A large part of this is due to the overwhelming number of private schools available in major cities. According to GreatSchools, there are nearly 1200 private schools in Houston alone! For many parents, that is a mind-boggling number.
While not every city hits those numbers, any city is sure to have a few choices.
When it comes to how to choose a private school, it becomes a highly personal decision for many families. Even the most comprehensive guide cannot lead you to the perfect school for your situation.
However, with the right criteria, you can narrow down your list to a top 5. From there, you have a much clearer idea of your options.
As you examine how to choose a private school, religion is a great way to narrow down your options. Do you want your child to receive an education rooted in the values of your religion? For many parents, it’s not a difficult decision.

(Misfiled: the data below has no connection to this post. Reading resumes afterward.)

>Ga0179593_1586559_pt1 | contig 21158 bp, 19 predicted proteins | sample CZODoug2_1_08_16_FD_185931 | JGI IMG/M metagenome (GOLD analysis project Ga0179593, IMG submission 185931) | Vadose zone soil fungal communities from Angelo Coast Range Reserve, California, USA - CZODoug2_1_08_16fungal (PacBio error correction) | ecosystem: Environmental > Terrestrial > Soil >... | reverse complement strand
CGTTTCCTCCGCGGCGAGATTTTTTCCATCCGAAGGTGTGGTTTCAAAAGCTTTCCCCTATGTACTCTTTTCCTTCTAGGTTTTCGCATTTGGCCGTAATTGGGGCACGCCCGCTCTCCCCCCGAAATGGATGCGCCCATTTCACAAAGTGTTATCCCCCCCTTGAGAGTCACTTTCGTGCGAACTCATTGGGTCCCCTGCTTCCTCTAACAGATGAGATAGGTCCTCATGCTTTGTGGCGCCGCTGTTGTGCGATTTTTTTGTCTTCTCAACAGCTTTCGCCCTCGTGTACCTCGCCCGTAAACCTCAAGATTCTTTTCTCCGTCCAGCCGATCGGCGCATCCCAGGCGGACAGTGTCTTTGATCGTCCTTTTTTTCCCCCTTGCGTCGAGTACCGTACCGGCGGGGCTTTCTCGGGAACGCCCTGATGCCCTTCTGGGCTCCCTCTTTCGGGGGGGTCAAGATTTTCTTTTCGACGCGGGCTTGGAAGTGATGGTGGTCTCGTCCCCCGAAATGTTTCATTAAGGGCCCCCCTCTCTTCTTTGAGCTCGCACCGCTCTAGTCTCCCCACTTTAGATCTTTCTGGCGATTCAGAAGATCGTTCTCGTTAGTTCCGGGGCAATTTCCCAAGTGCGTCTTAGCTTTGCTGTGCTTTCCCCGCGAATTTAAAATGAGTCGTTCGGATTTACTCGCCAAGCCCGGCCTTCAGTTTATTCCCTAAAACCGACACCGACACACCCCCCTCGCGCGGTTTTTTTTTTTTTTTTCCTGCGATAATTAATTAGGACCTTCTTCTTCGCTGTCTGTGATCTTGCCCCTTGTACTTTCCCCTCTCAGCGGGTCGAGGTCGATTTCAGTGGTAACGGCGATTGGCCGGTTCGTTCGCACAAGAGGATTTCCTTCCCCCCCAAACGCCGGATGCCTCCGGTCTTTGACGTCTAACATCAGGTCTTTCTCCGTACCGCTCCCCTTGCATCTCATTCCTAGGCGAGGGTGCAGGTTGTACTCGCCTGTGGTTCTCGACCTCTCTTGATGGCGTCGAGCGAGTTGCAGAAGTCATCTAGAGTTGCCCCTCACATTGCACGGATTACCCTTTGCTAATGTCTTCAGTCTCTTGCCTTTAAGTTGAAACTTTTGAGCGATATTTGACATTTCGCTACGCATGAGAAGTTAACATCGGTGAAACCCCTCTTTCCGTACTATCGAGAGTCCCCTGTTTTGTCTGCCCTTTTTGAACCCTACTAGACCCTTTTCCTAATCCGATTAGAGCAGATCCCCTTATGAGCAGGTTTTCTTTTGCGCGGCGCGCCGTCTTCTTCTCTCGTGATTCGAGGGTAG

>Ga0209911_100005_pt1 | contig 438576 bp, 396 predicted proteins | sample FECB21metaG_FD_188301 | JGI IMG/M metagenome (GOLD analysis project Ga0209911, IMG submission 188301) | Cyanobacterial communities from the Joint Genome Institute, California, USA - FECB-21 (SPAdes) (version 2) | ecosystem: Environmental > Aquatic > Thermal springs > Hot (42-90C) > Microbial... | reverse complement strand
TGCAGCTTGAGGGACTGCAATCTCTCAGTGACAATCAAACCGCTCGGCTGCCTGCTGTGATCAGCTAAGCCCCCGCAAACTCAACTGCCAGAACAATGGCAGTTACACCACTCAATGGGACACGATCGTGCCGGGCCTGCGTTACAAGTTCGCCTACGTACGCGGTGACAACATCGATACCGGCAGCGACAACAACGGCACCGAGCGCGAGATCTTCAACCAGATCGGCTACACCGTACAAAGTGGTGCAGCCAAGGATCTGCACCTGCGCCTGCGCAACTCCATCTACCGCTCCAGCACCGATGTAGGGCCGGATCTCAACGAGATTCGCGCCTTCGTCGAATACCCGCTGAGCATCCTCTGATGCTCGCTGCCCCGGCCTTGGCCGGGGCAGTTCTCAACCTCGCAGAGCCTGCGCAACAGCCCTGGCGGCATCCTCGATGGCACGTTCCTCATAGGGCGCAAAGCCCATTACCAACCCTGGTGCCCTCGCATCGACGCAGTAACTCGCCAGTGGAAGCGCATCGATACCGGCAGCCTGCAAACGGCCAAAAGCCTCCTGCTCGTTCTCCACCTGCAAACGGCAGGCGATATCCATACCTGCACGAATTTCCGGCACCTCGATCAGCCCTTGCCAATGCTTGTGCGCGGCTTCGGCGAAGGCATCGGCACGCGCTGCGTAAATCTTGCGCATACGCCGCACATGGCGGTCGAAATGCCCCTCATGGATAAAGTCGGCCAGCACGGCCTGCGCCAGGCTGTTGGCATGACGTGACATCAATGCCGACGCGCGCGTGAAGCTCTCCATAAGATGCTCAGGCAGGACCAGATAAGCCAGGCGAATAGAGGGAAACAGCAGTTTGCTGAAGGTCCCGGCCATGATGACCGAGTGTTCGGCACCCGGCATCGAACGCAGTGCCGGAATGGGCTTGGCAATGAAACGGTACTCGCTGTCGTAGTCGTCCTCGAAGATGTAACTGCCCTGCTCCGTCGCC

From there, the affiliation or denomination of the school helps them narrow down their options. However, not every family puts their focus on religion. Per the Council for American Private Education, about 10% of the country’s students attend private schools. Among those students, 78% attend a religious school.
This is because some nominally or non-religious parents still choose a religious education for their children. Typically, this boils down to shared values and character that the model instills in students.
Additionally, it’s important to recognize how broad the spectrum of religious education is. Some schools deeply embed faith into their curriculum. Others offer a generally secular education within a Christian model.
While some may require chapel, others might not. Moreover, a Catholic or Jewish school will feel quite different from one another.
The student-to-teacher ratio (class size) is a measure of quality that helps many parents figure out how to choose a private school. While indirect, it is a measure of how much attention each student receives.